Gisele LagaceGisele Lagace got her start in webcomics in the early 2000s, with Cool Cat Studio. Since then, she’s gone on to create a wide range of webcomics, including Menage a 3, a Three’s Company-esque adult romantic comedy, and Eerie Cuties, about a school for magical teens.

In addition to managing her own ring of webcomic titles, more recently, she’s also left her mark on cartoon characters straight out of your childhood. She drew several issues of Betty Boop and Jem and the Holograms, as well as reimagining the cast of Archie gender swapped.

Issue 1 of her newest title, Exorsisters (script by Ian Boothby), will be released tomorrow by Image Comics. (You can read a sneak peak online).


Q: You’ve collaborated quite closely, as a writer, with David Lumsdon and T. Campbell over the years. What do you like about working collaboratively?

I like that it sometimes takes me out of my comfort zone artistically. It’s also nice to be able to rely on another brain to solve a story problem.

Q: Anything you dislike about collaboration?

I guess I dislike it for the same things I like it for. At times, I can be sent outside my comfort zone a little too much, and too many cooks is also an issue sometimes with writing stuff collaboratively.

Q: David Lumsdon has his own titles now that grew out of Ma3, which you created. What’s it like having someone else working solo in a universe you built? Was it hard to let go of creative control?

I don’t have a problem with that. It also helps that I use T Campbell as editor on all properties, so I’m confident he’ll make sure everything works together. Maybe I put too much trust in people at times, but it’s generally the way I roll.

Q: I feel like there’s often a wholesome, lighthearted core to your work, even in your “adult” comics like Ma3. How would you describe the humor in Exorsisters?

I’m a fan of humor, so it’s no surprise it’s found in most of my works. For Exorsisters, I think you could describe it the same way you’d find it in shows like Buffy and Supernatural. The serious moments are serious but there’s always a bit of comedy to keep things from getting too dark or depressing. Sometimes the best jokes do come after a very tense moment as well.

Q: Do you get any say in how the story in Exorsisters goes? How do you work with Ian Boothby?

I try not to overstep. I think he does the same thing for me. If I feel something should really be changed, I’ll say so, but in general, we’re pretty simpatico up to now.

Q: As someone who grew up reading Archie Comics, what has it been like to be part of the first wave of female artists at that company?

I didn’t think too much about it to tell you the truth, but it is true that they’ve had more male artists than women over the years. It’s probably more balanced now.

Q: Did you ever feel limited growing up in the 70s by the fact that most of the artists and writers were male?

Again, I never really thought about it. I grew up with parents who let me play with boy toys and girl toys, so I guess I never really saw gender. I do see it now though as an adult that it was clearly more male oriented. I think Japan was more balanced on that front. Shojo manga was already popular in the ’70s when I was just a young child. Candy Candy was one of my favorite shows, and that was done by two women creators.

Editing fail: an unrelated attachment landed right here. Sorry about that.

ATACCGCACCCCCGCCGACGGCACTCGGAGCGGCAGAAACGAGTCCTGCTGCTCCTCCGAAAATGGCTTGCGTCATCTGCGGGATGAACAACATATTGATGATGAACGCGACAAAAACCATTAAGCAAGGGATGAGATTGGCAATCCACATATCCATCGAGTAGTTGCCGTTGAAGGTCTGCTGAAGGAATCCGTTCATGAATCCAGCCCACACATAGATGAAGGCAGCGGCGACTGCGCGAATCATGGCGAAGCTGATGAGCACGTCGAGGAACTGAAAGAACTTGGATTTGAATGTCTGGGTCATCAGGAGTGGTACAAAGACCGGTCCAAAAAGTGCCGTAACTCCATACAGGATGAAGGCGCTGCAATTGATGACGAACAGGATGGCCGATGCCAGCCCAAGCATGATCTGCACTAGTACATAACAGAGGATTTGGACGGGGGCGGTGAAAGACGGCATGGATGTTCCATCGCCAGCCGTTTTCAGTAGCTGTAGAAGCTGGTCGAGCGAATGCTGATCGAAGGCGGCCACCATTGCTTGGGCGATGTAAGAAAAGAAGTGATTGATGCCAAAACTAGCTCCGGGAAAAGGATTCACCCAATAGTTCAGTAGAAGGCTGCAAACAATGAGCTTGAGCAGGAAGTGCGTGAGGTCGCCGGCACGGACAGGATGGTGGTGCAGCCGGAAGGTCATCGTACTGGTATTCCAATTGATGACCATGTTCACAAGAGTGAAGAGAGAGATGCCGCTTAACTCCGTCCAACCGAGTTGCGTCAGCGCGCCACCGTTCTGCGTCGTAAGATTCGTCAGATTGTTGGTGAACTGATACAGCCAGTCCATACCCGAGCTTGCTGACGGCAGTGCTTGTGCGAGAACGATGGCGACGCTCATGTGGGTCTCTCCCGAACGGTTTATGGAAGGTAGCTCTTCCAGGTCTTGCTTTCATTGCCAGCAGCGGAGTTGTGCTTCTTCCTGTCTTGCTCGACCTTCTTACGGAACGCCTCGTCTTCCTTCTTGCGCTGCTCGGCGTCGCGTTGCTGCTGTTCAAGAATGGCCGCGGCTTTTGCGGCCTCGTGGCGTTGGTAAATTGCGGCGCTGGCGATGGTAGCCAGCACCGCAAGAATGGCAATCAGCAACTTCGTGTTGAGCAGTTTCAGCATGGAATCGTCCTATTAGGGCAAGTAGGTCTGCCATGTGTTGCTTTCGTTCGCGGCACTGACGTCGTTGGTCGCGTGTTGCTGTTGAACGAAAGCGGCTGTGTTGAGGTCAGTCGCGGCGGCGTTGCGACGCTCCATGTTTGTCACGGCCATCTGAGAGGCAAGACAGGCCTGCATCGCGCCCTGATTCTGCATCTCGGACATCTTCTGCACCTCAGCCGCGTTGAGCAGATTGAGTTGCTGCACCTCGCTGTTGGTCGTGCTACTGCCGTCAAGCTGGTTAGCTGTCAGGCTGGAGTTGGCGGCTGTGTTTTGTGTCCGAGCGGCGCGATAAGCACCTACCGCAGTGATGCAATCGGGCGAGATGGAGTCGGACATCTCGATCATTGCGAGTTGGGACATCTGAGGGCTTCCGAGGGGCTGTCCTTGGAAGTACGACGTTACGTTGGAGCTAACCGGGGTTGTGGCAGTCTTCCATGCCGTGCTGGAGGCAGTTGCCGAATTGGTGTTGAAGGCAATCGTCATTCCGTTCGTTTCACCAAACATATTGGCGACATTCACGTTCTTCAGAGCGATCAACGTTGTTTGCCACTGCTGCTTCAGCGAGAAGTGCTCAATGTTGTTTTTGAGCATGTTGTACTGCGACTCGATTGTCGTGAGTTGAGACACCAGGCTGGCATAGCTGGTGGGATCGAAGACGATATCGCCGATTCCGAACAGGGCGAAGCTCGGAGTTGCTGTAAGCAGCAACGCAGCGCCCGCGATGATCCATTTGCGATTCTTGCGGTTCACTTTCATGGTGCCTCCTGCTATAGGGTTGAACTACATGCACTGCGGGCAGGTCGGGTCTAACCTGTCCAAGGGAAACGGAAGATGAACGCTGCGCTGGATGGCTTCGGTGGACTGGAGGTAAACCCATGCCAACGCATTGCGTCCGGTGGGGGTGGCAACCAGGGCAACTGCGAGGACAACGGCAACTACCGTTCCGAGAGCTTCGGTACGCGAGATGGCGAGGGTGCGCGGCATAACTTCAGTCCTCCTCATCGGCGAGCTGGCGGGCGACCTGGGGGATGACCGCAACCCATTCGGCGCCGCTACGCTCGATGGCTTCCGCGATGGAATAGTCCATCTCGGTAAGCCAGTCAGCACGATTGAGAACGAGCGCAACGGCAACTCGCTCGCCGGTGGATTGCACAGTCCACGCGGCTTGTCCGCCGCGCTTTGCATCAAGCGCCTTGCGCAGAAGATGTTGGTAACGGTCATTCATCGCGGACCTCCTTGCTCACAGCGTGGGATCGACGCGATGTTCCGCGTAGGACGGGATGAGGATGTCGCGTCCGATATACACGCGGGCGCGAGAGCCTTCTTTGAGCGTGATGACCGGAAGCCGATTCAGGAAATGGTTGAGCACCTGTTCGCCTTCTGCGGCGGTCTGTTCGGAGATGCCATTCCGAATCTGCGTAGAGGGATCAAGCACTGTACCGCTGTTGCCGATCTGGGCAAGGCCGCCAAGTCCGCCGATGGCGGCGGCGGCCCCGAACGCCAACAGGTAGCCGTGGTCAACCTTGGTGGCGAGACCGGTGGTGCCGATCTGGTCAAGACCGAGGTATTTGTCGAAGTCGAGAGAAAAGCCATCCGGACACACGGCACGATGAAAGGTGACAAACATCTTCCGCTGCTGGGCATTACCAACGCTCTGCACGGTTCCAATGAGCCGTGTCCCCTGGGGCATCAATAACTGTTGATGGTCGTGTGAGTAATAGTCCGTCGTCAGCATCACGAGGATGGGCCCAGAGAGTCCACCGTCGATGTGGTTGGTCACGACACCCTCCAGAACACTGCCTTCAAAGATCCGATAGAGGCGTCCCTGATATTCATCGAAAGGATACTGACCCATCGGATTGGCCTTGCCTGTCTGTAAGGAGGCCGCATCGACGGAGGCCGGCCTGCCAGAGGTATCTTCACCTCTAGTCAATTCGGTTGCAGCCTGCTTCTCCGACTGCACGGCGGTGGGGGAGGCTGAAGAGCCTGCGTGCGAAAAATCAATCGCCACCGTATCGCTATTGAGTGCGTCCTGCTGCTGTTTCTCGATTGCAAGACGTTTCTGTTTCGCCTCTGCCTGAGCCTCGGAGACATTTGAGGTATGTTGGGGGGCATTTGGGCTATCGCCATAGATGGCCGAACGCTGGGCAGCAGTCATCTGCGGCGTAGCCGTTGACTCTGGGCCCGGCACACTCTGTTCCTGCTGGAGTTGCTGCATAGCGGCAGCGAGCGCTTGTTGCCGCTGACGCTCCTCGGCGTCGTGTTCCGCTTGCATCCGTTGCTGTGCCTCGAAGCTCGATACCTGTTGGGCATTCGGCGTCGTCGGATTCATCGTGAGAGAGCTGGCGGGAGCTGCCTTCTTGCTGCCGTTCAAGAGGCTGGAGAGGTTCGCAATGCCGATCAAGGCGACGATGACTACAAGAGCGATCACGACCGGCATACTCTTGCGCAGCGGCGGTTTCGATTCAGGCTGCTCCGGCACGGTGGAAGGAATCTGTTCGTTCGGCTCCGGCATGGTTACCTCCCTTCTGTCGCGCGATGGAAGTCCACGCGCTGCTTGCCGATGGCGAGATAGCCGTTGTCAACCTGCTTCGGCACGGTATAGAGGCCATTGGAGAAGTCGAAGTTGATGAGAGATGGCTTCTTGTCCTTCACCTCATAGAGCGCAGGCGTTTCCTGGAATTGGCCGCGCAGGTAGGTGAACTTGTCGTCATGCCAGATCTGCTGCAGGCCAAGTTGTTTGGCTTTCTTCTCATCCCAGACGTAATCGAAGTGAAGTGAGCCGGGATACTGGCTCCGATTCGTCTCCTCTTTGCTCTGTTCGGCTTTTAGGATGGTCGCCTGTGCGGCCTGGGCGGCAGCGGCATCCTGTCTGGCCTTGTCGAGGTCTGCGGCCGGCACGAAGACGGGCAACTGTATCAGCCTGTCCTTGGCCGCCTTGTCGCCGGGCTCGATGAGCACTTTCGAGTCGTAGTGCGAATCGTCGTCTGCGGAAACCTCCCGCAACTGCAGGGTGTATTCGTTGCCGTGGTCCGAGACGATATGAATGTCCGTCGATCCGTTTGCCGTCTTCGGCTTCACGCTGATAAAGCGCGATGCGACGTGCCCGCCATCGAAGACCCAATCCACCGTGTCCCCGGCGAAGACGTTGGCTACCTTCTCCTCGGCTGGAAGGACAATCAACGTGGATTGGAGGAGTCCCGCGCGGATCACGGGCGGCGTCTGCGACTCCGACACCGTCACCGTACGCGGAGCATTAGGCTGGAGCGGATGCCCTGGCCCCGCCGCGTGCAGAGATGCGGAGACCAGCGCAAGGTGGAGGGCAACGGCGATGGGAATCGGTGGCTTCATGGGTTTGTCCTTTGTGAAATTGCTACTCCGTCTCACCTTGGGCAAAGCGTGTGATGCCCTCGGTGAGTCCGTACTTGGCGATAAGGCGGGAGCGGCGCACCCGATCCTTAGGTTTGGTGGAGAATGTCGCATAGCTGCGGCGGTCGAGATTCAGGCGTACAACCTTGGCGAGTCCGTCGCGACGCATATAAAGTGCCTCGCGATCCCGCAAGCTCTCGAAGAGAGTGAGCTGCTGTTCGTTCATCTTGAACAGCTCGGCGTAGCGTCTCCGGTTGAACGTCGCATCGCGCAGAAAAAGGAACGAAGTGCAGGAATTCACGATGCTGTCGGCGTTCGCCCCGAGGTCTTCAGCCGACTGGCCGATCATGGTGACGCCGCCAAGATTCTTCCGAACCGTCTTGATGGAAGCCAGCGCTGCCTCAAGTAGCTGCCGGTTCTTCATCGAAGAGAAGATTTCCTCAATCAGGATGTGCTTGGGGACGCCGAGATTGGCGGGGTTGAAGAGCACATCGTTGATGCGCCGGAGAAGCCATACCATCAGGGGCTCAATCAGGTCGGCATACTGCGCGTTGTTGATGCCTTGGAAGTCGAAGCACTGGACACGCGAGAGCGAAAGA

Q: The landscape for web comics has changed dramatically since you started in the early 2000s. What would you tell someone who wanted to get started in comics today?

For webcomics, I’d tell them to post it on as many sites/channels as possible to get as much people reading it. Line Webtoons seems to be pretty big right now. I’ve never done anything for them though, so I can’t comment on if it’s a good platform or not.

Q: You’ve said that you’re planning to wrap up Ma3 and Sticky Dilly Buns sometime in 2019. Any ideas about what’s next on the horizon for you after that?

We’ve talked about one-shots and mini series set in the Ma3 universe, so I think we’ll start with that. I won’t work on all of them, but with the help of others, I think we’ll see a few things come out of that universe even after the series have ended.

Q: Last year, you were turned away at the US border on the way to a convention. As a Canadian who works in the US, how do you feel about the current political climate? Did you have any trouble getting to NYCC this year?

Well, I don’t technically work in the US. I sometimes work for US companies, and some of my publishers for my creator own work are US-based. There’s always been issues with artists crossing borders. Not many people understand what we do fully, so there can be a lot of misunderstanding, which sometimes results in being refused entry. I had no problem getting to NYCC this year. I make sure everything is in order before I cross the border.

Q: What’s one thing, in your life or in the world, that makes you furious right now?

Hm… I wouldn’t say I’m furious about it, but I wish more people were reading comics! Other than that, again, I’m not furious or anything, but I wish people were more aware of intersex conditions as a whole. I feel it often gets buried by other things. It’s getting better though.